Preemptive Strike?

In this Saturday, April 15, 2017, file photo, a submarine missile is paraded across Kim Il Sung Square during a military parade in Pyongyang, North Korea to celebrate the 105th birth anniversary of Kim Il Sung, the country's late founder and grandfather of current ruler Kim Jong Un. While the heightened tension and rhetoric between Washington and Pyongyang may begin to cool down, there are many reasons why President Trump's problem isn't likely to go away. (AP Photo/Wong Maye-E, File)
Wong Maye-E/AP

Word out of South Korea and Northeast Asia generally is that people in the region are seeing all the Trump winning and are getting sick of all the winning. The AP reports that Trump is finding Asian allies cool to a preemptive strike and The Washington Post Tokyo bureau chief last night suggested on Twitter that people in the region are more worried about rash action from President Trump than North Korean leader Kim Jong-un, which is really quite an achievement if you think about it. 

I doubt many people reading this post have much faith in Donald Trump’s judgment, military or otherwise. But I want to zero in on a specific point in this current stand-off. We’ve heard repeated references to the US contemplating a “preemptive strike” against North Korea and portentous warnings that the “era of strategic patience is over.” Vice President Pence, in South Korea over the weekend, warned that “North Korea would do well not to test his resolve or the strength of the armed forces of the United States in this region.”

But again, let’s consider the issue of a “preemptive strike.” The logic of a preemptive strike, particularly in a case like this where the possible casus belli is a kind of weaponry (ICBMs/nuclear weapons), is that you strike first and disable or significantly degrade the weapons or threat you want to eliminate. But it’s not clear that anything like that is possible at anything remotely like the cost we want to contemplate.

The central issue with North Korea is their nuclear weapons programs. Those weapons and the laboratories and infrastructure to build them are, unsurprisingly, heavily fortified and deep underground. Then there’s missiles and ICBMs. Missiles prepped for launch could likely be destroyed on the ground without much difficulty. But missiles under construction or the ability to make more in the future would be a different matter entirely.

It’s true that with time and the full force of the entire American military, the US could likely destroy most or all of the North Korean military and even the North Korean government itself. But only at the cost of many thousands of American lives and probably hundreds of thousands of civilians in the region. Short of that, it’s not clear what a “premptive strike” would really accomplish other than start a war at the moment of the US’s choosing.

As you’ve likely heard many times in recent days, Seoul, one of the world’s largest cities (#16 worldwide) is just 35 miles from the highly militarized border between North and South (the DMZ). The North’s ability to inflict retaliatory damage is immense. And back to the point of a “preemptive strike”, it’s not clear that the US could do anything by striking first to significantly reduce this ability to inflict vast damage in South Korea and perhaps in Japan as well.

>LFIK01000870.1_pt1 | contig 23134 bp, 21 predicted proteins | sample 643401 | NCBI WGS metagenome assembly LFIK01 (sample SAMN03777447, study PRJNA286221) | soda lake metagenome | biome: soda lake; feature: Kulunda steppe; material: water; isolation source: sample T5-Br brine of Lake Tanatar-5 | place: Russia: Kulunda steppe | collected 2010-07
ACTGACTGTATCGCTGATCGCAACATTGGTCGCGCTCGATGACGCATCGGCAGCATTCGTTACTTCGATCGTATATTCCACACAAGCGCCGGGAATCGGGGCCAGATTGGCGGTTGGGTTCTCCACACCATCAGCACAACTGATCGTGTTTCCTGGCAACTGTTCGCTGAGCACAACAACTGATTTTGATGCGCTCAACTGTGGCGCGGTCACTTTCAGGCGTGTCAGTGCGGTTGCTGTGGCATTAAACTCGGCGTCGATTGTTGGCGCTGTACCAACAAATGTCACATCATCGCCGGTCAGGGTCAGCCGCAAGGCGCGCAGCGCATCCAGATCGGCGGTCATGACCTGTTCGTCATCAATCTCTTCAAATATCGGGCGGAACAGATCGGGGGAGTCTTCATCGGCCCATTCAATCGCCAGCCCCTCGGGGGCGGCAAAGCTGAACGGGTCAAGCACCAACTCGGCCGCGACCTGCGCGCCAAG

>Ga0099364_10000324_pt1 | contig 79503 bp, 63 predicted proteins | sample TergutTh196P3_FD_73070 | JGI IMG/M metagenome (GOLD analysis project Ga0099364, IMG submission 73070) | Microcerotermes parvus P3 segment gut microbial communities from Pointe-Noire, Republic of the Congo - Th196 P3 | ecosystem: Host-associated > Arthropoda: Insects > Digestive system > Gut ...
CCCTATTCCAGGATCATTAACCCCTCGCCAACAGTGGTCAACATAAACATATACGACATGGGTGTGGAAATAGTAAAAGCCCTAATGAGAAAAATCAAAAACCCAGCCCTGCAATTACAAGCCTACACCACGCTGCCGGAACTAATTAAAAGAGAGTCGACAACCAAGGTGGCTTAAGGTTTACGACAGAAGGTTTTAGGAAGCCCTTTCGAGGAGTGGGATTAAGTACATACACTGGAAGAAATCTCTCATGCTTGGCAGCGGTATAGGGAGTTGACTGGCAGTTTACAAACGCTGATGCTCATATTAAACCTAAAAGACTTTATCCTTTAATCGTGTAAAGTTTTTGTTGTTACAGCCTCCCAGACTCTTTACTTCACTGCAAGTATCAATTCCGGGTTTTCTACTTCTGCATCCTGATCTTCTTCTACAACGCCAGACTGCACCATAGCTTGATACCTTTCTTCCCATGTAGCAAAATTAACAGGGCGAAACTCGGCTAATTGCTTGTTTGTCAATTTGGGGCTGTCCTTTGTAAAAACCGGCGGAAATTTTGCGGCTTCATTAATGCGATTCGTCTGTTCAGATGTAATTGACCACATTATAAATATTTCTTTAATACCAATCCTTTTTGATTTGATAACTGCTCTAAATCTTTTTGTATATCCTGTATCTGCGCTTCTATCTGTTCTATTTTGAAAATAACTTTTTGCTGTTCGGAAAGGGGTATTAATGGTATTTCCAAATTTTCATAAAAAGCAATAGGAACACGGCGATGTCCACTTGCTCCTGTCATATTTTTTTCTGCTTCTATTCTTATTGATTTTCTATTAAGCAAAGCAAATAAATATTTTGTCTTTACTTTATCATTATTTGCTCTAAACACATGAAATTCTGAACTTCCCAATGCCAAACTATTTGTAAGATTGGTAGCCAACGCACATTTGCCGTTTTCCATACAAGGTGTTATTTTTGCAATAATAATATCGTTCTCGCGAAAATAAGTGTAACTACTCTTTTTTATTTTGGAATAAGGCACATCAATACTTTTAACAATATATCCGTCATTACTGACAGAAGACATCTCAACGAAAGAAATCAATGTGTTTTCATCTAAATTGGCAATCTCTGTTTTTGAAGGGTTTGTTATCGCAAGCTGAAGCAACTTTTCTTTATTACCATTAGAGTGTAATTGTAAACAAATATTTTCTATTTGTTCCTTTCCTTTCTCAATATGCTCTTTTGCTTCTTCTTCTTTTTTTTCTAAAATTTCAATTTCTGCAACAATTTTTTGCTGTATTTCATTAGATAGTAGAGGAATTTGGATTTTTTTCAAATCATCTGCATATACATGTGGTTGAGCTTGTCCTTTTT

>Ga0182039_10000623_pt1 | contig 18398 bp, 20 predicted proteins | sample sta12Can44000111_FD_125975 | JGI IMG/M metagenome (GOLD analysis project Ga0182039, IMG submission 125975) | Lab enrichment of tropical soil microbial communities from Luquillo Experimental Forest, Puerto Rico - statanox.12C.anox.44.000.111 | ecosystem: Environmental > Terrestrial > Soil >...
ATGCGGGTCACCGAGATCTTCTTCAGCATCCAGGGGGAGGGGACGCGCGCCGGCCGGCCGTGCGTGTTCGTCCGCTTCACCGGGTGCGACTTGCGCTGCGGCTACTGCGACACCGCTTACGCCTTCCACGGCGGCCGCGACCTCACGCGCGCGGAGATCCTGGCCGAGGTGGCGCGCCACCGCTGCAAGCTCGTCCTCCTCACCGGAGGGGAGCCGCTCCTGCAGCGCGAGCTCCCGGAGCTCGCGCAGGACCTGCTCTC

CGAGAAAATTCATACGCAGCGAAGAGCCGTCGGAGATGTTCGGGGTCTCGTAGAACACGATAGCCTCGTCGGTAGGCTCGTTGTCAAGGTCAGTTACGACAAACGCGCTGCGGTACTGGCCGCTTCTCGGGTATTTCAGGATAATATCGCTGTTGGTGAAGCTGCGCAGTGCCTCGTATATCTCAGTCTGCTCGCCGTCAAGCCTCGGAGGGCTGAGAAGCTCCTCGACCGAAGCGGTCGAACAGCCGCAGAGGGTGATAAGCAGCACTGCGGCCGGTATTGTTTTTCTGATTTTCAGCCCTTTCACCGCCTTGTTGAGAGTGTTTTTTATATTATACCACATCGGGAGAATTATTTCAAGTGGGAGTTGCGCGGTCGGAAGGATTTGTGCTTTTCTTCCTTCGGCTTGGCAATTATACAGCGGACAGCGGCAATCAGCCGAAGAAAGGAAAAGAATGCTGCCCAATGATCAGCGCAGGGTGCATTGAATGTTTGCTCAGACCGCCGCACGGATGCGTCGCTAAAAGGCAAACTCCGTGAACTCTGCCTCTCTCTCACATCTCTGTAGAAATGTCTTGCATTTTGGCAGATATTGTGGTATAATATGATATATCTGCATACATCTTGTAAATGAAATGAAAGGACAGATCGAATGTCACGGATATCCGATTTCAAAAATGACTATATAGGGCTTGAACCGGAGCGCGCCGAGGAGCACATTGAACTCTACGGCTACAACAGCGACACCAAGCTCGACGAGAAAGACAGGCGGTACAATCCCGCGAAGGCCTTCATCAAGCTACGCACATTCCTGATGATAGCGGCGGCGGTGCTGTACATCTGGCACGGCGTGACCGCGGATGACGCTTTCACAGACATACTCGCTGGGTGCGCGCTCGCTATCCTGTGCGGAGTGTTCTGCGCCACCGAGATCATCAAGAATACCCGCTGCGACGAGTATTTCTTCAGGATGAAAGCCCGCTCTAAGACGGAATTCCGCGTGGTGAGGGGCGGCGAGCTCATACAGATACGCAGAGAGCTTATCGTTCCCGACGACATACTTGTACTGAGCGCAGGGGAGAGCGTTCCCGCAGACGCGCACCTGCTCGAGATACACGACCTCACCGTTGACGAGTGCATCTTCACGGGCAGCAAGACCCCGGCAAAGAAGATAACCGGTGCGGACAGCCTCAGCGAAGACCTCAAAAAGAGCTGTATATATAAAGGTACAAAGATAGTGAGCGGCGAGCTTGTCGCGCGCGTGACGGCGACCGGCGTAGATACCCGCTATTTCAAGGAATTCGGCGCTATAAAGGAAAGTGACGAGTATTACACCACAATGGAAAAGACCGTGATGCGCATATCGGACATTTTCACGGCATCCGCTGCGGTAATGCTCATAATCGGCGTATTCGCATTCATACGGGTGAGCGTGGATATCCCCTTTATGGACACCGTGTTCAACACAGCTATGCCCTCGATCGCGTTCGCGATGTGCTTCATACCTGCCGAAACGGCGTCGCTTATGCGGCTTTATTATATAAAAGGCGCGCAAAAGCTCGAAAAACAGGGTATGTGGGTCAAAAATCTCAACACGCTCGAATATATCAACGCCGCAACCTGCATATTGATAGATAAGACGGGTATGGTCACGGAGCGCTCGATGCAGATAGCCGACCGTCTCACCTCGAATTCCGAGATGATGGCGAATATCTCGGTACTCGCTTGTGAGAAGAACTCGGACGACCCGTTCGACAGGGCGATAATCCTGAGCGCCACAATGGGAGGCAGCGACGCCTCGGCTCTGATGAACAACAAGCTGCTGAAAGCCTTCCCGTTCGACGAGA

It resolves to a simple point: the logic of a “preemptive strike” is that you can solve or mostly solve the problem at issue by striking hard and first. But that doesn’t seem to be the case here. So a “preemptive strike” really just means starting a war, which we couldn’t necessarily control in scope or duration once we started it.

So what are we supposed to do? What are our options? The idea that a state with the history of wild actions (assassinating multiple members of the government in the South, etc.) would have the capacity to launch nuclear weapons against the continental US is an obvious threat to US security. The simple and uncomfortable truth each of the last three administrations confronted is that the US does not have many or really any good options here. The real strategy, to the extent there is one, seems to be that a credible threat of attack will overawe the North Koreans. Failing that, perhaps a potent attack, while not eliminating or significantly degrading the North’s military capacity, would nonetheless force a rethinking of the North’s policy of belligerence and weapons building. Maybe. But maybe not. And as the Army folks are fond of saying: Hope is not a plan.

One particular point of concern is this repeated claim that “the era of strategic patience is over.” That sounds cool. But it also sounds a lot like a threat or even a promise of military action – one you need to be very careful about making unless you really plan on following through.

Pence’s boast about North Korea seeing the “resolve” President Trump showed in Syria and Afghanistan frankly rings a bit hollow. A simple truth. Those countries can’t fight back. Setting aside asymmetric threats expressed through state-backed or transnational terrorism, the US can bomb those countries with impunity. Attacking a country that has a lot of ability to fight back is an entirely different matter. I think everyone in the region and anyone thinking has to get that. Does Trump? I’m not sure.




Josh Marshall is editor and publisher of